* Sterling retreats after YouGov poll shows PM May losing
* European stocks set for positive open
* Asia ex-Japan flat, Nikkei rises on weaker yen, upbeat
* Dollar recovers but gains limited by political tensions
* Oil advances on report of decline in U.S. stockpiles
By Nichola Saminather
SINGAPORE, June 1 Sterling retreated on Thursday
on fears that Prime Minister Theresa May could lose control of
parliament in Britain's June 8 election, while conflicting
signals on the health of China's manufacturing sector kept most
Asian stock markets in check.
European stocks, however, looked set to open on a more
positive note, with financial spreadbetter CMC Markets expecting
major markets to start the day up about 0.1 percent.
Sterling fell 0.1 percent to $1.2877 after a YouGov
poll showed May could be well short of the number of seats
needed to form a government, raising the prospect of political
turmoil just as formal Brexit talks begin.
Other polls, however, show May winning a big majority.
The currency hit a near six-week low on Wednesday but
recovered to close higher.
MSCI's broadest index of Asia-Pacific shares outside Japan
was flat after four sessions of losses as
investors took profits after stocks hit a two-year high last
week and as economic and geopolitical concerns continued to
weigh on sentiment.
Chinese shares fell as much as 0.5 percent
after a private survey showed the country's manufacturing
activity contracted in May for the first time in 11 months. The
findings contrasted with official data on Wednesday which
suggested growth remained steady.
South Korea's KOSPI fell 0.1 percent and the Korean
won fell 0.2 percent to 1,120.67 won to the dollar after
data showing factory activity shrank for the 10th straight
However, losses were limited by other data showing rising
exports in May.
Factories across much of Asia ran into a soft patch in May
as export demand slowed, according to business surveys, but
analysts said the weakness was likely to be temporary amid signs
of steady improvement in the global economy.
Manufacturing activity continued to improve in most of the
region -- albeit at a more modest pace -- and business
confidence remained strong overall.
"Most of emerging Asia's manufacturing PMIs slipped in May
but we doubt this marks the start of a significant downturn in
Asian manufacturing," Krystal Tan, Asia economist at Capital
Economics, wrote in a note.
Japan's Nikkei advanced 1 percent after data showed
recurring first-quarter corporate profits were the highest on
record for the January to March period.
An increase in capital expenditure in the first quarter
added to a raft of recent data pointing to economic expansion,
while manufacturing growth in Japan also rose to a three-month
high, according to a business survey.
Overnight, Wall Street closed slightly lower as financials
lost ground after JPMorgan and Bank of America warned of revenue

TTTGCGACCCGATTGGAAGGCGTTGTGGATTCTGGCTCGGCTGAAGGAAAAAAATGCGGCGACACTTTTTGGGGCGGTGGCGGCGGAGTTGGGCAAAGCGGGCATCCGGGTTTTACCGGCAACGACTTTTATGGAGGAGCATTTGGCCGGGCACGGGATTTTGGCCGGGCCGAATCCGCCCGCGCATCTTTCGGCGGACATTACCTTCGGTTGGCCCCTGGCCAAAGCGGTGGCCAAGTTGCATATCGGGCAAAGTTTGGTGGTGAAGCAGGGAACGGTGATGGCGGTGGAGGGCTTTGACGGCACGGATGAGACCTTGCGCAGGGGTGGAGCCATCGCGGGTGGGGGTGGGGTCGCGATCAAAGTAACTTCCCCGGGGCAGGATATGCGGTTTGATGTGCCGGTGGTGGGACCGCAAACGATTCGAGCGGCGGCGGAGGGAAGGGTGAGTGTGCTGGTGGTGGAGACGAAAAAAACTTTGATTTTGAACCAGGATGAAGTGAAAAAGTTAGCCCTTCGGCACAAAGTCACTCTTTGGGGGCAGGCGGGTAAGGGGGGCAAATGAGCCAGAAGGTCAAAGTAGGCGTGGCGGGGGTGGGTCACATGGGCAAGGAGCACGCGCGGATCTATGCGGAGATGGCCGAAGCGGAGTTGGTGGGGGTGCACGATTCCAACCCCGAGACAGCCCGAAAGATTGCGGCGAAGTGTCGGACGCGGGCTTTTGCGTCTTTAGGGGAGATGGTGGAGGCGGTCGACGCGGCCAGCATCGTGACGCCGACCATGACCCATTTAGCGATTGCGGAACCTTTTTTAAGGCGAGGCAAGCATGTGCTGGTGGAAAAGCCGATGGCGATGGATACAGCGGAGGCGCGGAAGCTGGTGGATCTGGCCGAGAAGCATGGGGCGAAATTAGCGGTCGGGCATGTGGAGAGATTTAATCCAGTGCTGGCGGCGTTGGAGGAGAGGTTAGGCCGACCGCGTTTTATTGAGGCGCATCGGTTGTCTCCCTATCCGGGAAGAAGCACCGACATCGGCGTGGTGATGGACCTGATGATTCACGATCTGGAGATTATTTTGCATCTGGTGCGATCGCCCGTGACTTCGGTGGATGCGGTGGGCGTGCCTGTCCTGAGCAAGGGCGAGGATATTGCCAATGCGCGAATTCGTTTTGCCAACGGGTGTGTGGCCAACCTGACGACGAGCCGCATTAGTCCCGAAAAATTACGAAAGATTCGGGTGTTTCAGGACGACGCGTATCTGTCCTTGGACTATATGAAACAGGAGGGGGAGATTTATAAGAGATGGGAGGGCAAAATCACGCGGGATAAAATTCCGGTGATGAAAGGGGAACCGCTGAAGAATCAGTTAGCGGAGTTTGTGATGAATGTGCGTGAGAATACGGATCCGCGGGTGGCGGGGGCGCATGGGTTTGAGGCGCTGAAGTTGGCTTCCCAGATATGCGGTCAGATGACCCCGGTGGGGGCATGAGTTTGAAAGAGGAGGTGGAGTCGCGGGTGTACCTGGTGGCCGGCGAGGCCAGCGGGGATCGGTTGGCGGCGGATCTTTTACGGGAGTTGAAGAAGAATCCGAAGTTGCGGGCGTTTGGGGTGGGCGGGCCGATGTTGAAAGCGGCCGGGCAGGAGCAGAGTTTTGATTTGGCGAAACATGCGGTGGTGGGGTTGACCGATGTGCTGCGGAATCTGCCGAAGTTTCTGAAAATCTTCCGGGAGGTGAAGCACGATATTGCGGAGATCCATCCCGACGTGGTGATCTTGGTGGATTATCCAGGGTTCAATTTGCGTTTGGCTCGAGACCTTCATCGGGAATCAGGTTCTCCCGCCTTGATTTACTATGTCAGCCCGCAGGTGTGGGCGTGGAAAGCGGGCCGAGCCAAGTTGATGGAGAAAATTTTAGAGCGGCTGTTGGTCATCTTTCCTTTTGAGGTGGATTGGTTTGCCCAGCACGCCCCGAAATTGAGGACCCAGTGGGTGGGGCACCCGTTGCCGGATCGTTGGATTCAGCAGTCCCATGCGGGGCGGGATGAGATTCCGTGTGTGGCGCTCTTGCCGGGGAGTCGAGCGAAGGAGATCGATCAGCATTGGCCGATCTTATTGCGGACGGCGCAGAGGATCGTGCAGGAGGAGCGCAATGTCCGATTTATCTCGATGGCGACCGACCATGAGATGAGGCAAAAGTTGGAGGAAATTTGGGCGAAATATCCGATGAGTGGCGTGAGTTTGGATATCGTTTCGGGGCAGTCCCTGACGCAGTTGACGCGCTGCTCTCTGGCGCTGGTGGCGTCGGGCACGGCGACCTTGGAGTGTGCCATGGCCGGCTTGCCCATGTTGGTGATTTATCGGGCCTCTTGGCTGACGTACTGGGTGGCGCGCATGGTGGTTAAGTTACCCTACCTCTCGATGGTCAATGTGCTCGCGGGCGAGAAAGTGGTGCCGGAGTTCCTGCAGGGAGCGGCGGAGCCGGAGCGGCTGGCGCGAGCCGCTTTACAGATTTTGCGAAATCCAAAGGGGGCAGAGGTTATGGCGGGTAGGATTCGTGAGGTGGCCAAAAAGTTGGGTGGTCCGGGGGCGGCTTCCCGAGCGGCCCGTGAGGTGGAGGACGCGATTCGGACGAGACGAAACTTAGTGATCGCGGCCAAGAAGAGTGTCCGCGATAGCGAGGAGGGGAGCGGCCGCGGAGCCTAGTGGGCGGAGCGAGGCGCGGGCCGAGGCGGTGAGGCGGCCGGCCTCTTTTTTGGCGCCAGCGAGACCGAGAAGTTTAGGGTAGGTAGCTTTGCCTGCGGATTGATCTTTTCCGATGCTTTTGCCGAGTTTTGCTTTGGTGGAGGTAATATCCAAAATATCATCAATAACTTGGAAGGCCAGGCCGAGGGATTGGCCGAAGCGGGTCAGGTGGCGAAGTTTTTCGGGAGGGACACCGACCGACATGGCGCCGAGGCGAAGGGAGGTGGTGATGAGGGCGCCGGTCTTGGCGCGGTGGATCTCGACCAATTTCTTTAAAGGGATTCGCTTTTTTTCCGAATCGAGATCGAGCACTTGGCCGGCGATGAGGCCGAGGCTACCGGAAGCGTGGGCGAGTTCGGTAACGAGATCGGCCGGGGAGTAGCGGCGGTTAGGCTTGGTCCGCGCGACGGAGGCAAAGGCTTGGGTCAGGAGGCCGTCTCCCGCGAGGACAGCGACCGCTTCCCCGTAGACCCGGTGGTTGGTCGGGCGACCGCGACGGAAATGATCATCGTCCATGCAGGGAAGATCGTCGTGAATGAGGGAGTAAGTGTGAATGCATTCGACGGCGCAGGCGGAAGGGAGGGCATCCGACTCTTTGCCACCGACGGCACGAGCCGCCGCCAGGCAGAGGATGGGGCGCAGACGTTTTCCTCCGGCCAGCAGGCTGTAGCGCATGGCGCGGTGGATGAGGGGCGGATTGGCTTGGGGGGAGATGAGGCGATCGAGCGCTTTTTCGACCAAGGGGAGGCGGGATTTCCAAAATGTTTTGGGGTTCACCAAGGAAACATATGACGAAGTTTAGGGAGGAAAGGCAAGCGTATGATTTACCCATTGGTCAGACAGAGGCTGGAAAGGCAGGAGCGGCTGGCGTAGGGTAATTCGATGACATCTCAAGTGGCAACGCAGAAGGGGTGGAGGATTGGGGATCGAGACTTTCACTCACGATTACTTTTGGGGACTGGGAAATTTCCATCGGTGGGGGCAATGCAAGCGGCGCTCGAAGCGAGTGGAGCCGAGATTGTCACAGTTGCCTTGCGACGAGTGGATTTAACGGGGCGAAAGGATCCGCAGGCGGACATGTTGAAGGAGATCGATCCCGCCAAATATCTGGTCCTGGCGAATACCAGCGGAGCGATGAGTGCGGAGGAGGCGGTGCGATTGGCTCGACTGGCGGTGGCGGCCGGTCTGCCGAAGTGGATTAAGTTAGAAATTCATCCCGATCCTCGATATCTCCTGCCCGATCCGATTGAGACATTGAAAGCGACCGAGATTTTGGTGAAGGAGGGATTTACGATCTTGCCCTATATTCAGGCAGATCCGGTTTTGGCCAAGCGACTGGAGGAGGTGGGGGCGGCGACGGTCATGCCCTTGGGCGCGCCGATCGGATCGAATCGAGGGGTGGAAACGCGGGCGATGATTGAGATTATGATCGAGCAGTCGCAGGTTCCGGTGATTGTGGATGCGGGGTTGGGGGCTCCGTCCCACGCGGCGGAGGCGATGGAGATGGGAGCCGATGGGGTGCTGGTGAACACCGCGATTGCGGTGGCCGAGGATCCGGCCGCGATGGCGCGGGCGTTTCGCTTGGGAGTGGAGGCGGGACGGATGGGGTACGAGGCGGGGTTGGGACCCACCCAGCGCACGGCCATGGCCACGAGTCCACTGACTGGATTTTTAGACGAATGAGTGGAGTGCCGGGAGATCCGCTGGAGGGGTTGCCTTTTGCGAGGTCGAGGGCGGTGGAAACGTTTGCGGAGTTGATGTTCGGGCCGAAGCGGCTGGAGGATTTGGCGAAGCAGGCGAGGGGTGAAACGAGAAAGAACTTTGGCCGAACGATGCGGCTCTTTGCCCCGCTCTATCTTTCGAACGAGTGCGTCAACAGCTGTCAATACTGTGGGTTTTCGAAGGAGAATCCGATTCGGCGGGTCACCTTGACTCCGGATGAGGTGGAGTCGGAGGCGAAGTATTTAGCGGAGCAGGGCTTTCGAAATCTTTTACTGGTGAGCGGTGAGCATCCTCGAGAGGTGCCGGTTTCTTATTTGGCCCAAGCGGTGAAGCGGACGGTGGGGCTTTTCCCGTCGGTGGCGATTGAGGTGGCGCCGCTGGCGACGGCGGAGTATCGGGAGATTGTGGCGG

weakness in the current quarter, but gains in defensive plays
offset the decline.
All three major U.S. indexes ended May
in positive territory.
The dollar gained after touching a near two-week low against
the yen overnight.
It was up 0.4 percent to 110.06 yen on Thursday,
its first positive session in five, but concerns about U.S.
politics capped gains.
President Donald Trump's administration has been the focus
of independent investigations by the Federal Bureau of
Investigation and several congressional panels over alleged
Russian meddling in the 2016 presidential election and potential
collusion by the Trump campaign.
The House intelligence committee on Wednesday approved
subpoenas for Trump's former national security advisor and
personal lawyer in connected with the Russian meddling probe.
A decision by Trump on whether the U.S. will remain in a
global pact to fight climate change, due at 3 p.m. EDT (1900
GMT) is also keeping markets on edge.
A source close to the matter said he was preparing to pull
out of the deal.
The dollar index, which tracks the greenback against
a basket of six major peers, inched up 0.1 percent to 97.003
after posting a 0.4 percent loss on Wednesday.
Clouding the picture further was a mixed bag of economic
data on Wednesday.
Pending home sales fell for a second straight month in
April, hindered by a lack of supply, while an index of U.S.
Midwest manufacturing activity rose in May.
The Chinese yuan continued its recent run of gains,
strengthening for a fourth straight session after news that
authorities are tweaking their formula for the daily reference
rate in a bid to quash persistent depreciation pressure.
It was last trading at 6.7948 per dollar, close
to its strongest level since November hit earlier in the
session, after the People's Bank of China set the midpoint
The euro was flat at $1.12405.
In commodities, oil prices advanced on a report that showed
U.S. crude stockpiles had fallen more than expected.
That came on the heels of Wednesday's steep declines driven
by after an increase in Libyan output that helped boost monthly
OPEC production for the first time this year.
Global benchmark Brent advanced 1.7 percent to
$51.16 a barrel after slumping 3 percent on Wednesday.
U.S. crude rose 0.9 percent to $48.75, after plunging
2.7 percent in the previous session.
Gold rose 0.1 percent to $1,266.18 an ounce.
(Reporting by Nichola Saminather; Additional reporting by
Gertrude Chavez-Dreyfuss; Editing by Kim Coghill)